is the title of a fantastic book by Tom De Marco and Tim Lister. As usual I'm going to quote from a few pages:
If you find yourself concentrating on the technology rather than the sociology, you're like the vaudeville character who loses his keys on a dark street and looks for them on the adjacent street because, as he explains, "The light is better there."
The decision to apply schedule pressure to a project needs to be made in much the same way you decide whether or not to punish your child.
Easy non-solutions are often more attractive than hard solutions.
Our boss came in and asked, "Wendl! What are you doing?" Wendl said, "I'm thinking." And the boss said, "Can't you do that at home?"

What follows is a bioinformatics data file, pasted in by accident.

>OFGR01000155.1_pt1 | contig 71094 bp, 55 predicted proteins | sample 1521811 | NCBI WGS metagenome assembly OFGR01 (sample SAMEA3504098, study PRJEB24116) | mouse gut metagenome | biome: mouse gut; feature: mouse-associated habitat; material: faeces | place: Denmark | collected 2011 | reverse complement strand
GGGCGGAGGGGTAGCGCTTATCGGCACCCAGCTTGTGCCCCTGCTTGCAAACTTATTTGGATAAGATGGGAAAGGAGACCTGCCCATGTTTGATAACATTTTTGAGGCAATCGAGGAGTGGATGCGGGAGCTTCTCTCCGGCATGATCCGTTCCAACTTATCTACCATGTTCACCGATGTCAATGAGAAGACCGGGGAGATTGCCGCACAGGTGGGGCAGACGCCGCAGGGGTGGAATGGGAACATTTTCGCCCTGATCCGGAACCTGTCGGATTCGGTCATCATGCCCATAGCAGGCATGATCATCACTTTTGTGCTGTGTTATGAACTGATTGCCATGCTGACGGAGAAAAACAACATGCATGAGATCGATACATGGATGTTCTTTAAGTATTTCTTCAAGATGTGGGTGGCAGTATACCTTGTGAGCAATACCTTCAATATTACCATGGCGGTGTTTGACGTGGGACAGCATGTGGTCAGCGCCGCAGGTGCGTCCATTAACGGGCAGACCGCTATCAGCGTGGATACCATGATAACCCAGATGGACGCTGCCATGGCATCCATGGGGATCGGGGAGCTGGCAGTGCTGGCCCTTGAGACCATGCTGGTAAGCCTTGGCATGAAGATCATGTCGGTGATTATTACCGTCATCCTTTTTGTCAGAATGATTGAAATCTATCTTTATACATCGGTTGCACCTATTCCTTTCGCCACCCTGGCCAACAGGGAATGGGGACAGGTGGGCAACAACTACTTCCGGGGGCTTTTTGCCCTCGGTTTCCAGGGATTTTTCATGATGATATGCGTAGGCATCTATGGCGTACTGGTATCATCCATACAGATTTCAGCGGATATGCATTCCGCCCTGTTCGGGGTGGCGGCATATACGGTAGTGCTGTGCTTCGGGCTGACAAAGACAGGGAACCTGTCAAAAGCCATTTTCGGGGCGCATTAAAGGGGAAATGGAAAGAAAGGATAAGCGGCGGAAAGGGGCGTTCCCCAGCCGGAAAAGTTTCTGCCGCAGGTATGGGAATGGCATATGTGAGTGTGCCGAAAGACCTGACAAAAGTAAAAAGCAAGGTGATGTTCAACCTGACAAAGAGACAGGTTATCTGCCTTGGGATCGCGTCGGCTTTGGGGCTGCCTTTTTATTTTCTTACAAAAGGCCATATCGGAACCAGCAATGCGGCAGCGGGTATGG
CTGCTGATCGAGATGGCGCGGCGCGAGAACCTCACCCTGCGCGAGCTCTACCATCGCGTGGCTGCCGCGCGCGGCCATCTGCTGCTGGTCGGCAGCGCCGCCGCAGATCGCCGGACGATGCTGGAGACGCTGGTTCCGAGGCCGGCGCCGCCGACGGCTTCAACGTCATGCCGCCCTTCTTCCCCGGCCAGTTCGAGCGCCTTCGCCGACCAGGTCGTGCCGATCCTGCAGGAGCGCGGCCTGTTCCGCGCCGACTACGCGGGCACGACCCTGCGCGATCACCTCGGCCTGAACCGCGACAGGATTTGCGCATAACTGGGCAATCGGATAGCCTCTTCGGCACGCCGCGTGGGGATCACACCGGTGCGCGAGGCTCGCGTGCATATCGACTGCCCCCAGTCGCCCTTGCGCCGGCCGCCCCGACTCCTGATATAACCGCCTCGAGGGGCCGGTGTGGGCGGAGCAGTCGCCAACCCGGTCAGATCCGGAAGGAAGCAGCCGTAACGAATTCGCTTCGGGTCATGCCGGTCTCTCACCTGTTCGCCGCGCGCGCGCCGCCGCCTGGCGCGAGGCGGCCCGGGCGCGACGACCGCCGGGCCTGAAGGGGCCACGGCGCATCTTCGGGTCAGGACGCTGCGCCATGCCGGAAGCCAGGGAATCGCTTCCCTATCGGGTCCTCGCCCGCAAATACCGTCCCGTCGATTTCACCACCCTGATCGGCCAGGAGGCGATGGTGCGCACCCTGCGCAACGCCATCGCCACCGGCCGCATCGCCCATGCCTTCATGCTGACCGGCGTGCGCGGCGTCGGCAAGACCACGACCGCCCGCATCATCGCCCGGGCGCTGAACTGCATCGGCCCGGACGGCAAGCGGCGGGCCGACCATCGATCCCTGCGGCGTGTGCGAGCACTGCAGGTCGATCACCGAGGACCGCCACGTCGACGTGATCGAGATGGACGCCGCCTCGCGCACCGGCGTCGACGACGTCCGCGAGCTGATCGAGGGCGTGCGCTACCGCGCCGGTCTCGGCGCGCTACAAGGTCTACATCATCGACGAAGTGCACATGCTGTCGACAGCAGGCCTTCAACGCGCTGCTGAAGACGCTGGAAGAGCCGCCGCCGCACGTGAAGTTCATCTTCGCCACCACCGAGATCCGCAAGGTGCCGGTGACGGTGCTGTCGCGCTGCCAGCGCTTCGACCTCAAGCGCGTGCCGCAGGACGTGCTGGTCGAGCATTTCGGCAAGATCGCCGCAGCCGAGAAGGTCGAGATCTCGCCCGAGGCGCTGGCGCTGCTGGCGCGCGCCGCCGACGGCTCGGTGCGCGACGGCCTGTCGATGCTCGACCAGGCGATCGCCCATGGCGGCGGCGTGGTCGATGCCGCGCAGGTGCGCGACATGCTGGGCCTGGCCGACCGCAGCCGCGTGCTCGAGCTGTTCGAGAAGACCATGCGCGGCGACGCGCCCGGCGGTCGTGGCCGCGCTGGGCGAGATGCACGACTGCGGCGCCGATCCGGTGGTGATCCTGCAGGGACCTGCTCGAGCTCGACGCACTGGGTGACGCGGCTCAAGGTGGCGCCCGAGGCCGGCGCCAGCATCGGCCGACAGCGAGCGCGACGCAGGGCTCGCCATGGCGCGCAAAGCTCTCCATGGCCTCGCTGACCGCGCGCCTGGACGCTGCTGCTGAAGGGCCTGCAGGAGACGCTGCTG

The next time someone proudly shows you around a newly designed office, think hard about whether it's the functionality of the space that is being touted or its appearance. All too often, it's the appearance.
The need for uniformity is a sign of insecurity on the part of management.
The best organizations are not of a kind; they are more notable for their dissimilarities than for their likeness. But one thing that they all share is a preoccupation with being the best.
All you get for that extra money, he said, is better quality.
The paradox of the CMM is that process improvement is good, but process improvement programs aren't, or at least they often aren't.
What chaos is left in modern society is a precious commodity. We have to be careful to conserve it and keep the greedy few from hogging more than their share.
Visual supervision is a joke for development workers. Visual supervision is for prisoners.